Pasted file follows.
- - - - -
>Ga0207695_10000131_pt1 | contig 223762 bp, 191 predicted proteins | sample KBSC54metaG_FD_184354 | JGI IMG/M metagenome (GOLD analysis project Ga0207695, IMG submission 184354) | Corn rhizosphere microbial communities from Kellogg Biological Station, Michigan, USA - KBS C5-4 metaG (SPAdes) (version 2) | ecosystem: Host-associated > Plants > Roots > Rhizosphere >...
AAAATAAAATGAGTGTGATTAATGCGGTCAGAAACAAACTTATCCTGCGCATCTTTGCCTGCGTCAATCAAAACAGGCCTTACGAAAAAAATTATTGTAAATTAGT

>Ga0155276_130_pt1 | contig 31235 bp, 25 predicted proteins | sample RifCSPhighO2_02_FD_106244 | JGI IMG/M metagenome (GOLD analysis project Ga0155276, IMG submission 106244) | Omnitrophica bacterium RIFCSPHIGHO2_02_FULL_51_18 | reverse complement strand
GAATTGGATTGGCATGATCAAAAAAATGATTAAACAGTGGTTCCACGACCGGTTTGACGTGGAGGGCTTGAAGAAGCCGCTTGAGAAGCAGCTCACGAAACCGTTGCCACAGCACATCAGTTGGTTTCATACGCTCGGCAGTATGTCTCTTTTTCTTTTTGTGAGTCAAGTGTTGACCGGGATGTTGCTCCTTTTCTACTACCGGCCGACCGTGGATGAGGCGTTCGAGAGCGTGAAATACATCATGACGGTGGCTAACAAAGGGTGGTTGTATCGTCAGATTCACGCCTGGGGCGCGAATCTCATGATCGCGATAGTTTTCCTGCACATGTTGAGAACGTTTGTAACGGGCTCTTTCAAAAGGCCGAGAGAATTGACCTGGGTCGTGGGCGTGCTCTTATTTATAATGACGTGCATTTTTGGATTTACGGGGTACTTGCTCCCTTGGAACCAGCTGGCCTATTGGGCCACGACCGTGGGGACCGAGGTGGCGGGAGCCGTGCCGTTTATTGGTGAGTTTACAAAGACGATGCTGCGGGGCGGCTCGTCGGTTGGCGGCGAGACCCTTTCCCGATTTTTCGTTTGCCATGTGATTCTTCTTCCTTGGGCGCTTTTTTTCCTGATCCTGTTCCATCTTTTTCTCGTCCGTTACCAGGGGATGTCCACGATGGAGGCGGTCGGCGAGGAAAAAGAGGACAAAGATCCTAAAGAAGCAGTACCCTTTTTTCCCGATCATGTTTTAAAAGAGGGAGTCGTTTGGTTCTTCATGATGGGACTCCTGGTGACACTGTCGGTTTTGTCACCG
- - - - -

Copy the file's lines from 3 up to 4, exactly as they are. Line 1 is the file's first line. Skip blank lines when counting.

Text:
>Ga0155276_130_pt1 | contig 31235 bp, 25 predicted proteins | sample RifCSPhighO2_02_FD_106244 | JGI IMG/M metagenome (GOLD analysis project Ga0155276, IMG submission 106244) | Omnitrophica bacterium RIFCSPHIGHO2_02_FULL_51_18 | reverse complement strand
GAATTGGATTGGCATGATCAAAAAAATGATTAAACAGTGGTTCCACGACCGGTTTGACGTGGAGGGCTTGAAGAAGCCGCTTGAGAAGCAGCTCACGAAACCGTTGCCACAGCACATCAGTTGGTTTCATACGCTCGGCAGTATGTCTCTTTTTCTTTTTGTGAGTCAAGTGTTGACCGGGATGTTGCTCCTTTTCTACTACCGGCCGACCGTGGATGAGGCGTTCGAGAGCGTGAAATACATCATGACGGTGGCTAACAAAGGGTGGTTGTATCGTCAGATTCACGCCTGGGGCGCGAATCTCATGATCGCGATAGTTTTCCTGCACATGTTGAGAACGTTTGTAACGGGCTCTTTCAAAAGGCCGAGAGAATTGACCTGGGTCGTGGGCGTGCTCTTATTTATAATGACGTGCATTTTTGGATTTACGGGGTACTTGCTCCCTTGGAACCAGCTGGCCTATTGGGCCACGACCGTGGGGACCGAGGTGGCGGGAGCCGTGCCGTTTATTGGTGAGTTTACAAAGACGATGCTGCGGGGCGGCTCGTCGGTTGGCGGCGAGACCCTTTCCCGATTTTTCGTTTGCCATGTGATTCTTCTTCCTTGGGCGCTTTTTTTCCTGATCCTGTTCCATCTTTTTCTCGTCCGTTACCAGGGGATGTCCACGATGGAGGCGGTCGGCGAGGAAAAAGAGGACAAAGATCCTAAAGAAGCAGTACCCTTTTTTCCCGATCATGTTTTAAAAGAGGGAGTCGTTTGGTTCTTCATGATGGGACTCCTGGTGACACTGTCGGTTTTGTCACCG